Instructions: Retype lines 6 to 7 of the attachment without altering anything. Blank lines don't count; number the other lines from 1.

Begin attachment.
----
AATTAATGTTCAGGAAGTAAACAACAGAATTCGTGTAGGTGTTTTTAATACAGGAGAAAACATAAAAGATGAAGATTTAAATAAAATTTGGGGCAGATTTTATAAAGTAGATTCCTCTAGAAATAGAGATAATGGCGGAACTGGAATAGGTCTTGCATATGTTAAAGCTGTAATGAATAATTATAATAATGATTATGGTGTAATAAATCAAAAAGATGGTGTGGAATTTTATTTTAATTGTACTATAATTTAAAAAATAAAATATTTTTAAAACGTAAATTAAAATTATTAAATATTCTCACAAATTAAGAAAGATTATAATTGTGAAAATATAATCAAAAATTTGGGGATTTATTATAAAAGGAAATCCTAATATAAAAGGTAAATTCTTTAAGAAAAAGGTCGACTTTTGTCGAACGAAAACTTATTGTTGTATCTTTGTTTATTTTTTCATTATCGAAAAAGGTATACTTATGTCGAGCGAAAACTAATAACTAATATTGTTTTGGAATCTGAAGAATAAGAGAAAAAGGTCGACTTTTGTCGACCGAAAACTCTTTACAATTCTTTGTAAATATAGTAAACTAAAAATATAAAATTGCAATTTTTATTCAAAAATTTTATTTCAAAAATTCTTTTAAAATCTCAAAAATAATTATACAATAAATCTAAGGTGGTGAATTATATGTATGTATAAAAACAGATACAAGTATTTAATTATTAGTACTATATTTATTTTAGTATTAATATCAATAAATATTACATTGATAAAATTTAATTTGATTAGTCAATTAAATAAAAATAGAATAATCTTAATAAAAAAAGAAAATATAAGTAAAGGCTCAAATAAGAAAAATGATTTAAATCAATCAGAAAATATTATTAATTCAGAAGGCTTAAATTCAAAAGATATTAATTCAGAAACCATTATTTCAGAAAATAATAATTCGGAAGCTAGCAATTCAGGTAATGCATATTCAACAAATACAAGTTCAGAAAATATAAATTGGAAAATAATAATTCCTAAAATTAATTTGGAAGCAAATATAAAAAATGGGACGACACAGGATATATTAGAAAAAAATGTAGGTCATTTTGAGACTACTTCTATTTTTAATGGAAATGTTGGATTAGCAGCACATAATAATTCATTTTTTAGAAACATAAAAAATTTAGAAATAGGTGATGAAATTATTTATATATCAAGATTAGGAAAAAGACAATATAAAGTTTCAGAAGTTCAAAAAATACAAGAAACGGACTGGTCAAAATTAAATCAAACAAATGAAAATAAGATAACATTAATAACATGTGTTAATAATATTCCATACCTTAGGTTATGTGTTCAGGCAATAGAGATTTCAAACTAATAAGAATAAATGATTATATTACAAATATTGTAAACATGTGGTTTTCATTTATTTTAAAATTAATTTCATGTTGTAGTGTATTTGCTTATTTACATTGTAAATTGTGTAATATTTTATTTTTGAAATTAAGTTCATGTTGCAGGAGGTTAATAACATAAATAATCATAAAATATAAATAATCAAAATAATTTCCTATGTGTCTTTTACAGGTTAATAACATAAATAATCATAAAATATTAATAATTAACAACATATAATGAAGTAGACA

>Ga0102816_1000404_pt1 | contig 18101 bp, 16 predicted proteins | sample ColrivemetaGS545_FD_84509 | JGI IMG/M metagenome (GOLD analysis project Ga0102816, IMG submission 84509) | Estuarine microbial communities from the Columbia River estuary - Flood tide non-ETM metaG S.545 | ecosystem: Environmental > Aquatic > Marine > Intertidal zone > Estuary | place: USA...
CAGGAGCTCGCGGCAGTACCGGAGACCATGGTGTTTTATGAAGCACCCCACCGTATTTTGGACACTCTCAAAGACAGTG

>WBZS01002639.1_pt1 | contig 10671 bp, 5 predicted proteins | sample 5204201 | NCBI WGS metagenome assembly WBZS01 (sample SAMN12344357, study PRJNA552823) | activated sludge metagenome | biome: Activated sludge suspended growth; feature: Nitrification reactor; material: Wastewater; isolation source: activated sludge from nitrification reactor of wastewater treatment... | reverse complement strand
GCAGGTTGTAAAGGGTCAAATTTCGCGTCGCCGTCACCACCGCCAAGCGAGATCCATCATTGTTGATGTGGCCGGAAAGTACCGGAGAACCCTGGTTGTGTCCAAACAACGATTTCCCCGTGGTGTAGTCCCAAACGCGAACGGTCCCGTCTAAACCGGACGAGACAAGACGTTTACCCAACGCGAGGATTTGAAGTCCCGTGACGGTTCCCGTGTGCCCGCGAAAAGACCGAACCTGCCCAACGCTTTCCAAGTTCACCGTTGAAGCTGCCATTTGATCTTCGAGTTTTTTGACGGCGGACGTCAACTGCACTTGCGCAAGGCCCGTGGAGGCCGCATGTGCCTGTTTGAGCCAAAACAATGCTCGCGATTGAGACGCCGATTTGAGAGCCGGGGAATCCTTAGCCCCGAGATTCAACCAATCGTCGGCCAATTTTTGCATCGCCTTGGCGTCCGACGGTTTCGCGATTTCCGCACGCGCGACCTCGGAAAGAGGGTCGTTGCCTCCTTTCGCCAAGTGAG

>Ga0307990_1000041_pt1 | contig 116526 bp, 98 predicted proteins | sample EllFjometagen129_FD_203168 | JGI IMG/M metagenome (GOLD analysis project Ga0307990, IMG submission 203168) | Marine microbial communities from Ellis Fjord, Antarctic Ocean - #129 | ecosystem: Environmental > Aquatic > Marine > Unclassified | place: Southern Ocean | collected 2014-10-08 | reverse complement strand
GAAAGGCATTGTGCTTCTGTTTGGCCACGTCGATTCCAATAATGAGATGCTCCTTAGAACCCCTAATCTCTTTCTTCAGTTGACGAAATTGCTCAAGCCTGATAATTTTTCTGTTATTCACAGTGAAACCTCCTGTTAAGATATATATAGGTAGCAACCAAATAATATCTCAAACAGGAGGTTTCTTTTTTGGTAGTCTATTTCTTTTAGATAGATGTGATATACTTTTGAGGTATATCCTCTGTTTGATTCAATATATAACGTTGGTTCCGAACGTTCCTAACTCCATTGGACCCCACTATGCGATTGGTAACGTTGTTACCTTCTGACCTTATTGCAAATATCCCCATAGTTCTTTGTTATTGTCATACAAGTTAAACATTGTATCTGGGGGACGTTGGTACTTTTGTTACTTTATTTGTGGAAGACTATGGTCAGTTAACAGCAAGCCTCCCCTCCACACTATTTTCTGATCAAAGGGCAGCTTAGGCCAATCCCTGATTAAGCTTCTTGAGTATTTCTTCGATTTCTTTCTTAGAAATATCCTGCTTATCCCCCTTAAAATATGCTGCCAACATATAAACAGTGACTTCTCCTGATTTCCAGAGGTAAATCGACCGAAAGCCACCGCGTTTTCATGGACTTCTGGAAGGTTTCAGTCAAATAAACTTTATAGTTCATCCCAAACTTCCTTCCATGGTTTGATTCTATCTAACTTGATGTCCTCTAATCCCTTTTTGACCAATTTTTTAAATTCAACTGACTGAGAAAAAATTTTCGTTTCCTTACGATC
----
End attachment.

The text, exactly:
>Ga0307990_1000041_pt1 | contig 116526 bp, 98 predicted proteins | sample EllFjometagen129_FD_203168 | JGI IMG/M metagenome (GOLD analysis project Ga0307990, IMG submission 203168) | Marine microbial communities from Ellis Fjord, Antarctic Ocean - #129 | ecosystem: Environmental > Aquatic > Marine > Unclassified | place: Southern Ocean | collected 2014-10-08 | reverse complement strand
GAAAGGCATTGTGCTTCTGTTTGGCCACGTCGATTCCAATAATGAGATGCTCCTTAGAACCCCTAATCTCTTTCTTCAGTTGACGAAATTGCTCAAGCCTGATAATTTTTCTGTTATTCACAGTGAAACCTCCTGTTAAGATATATATAGGTAGCAACCAAATAATATCTCAAACAGGAGGTTTCTTTTTTGGTAGTCTATTTCTTTTAGATAGATGTGATATACTTTTGAGGTATATCCTCTGTTTGATTCAATATATAACGTTGGTTCCGAACGTTCCTAACTCCATTGGACCCCACTATGCGATTGGTAACGTTGTTACCTTCTGACCTTATTGCAAATATCCCCATAGTTCTTTGTTATTGTCATACAAGTTAAACATTGTATCTGGGGGACGTTGGTACTTTTGTTACTTTATTTGTGGAAGACTATGGTCAGTTAACAGCAAGCCTCCCCTCCACACTATTTTCTGATCAAAGGGCAGCTTAGGCCAATCCCTGATTAAGCTTCTTGAGTATTTCTTCGATTTCTTTCTTAGAAATATCCTGCTTATCCCCCTTAAAATATGCTGCCAACATATAAACAGTGACTTCTCCTGATTTCCAGAGGTAAATCGACCGAAAGCCACCGCGTTTTCATGGACTTCTGGAAGGTTTCAGTCAAATAAACTTTATAGTTCATCCCAAACTTCCTTCCATGGTTTGATTCTATCTAACTTGATGTCCTCTAATCCCTTTTTGACCAATTTTTTAAATTCAACTGACTGAGAAAAAATTTTCGTTTCCTTACGATC